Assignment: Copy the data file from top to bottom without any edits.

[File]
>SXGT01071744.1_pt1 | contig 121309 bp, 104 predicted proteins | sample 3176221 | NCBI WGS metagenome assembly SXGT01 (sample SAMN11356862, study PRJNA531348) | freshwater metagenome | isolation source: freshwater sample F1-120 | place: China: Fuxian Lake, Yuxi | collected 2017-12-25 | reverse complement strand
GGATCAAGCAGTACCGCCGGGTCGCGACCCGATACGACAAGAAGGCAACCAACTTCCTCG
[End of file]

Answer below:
>SXGT01071744.1_pt1 | contig 121309 bp, 104 predicted proteins | sample 3176221 | NCBI WGS metagenome assembly SXGT01 (sample SAMN11356862, study PRJNA531348) | freshwater metagenome | isolation source: freshwater sample F1-120 | place: China: Fuxian Lake, Yuxi | collected 2017-12-25 | reverse complement strand
GGATCAAGCAGTACCGCCGGGTCGCGACCCGATACGACAAGAAGGCAACCAACTTCCTCG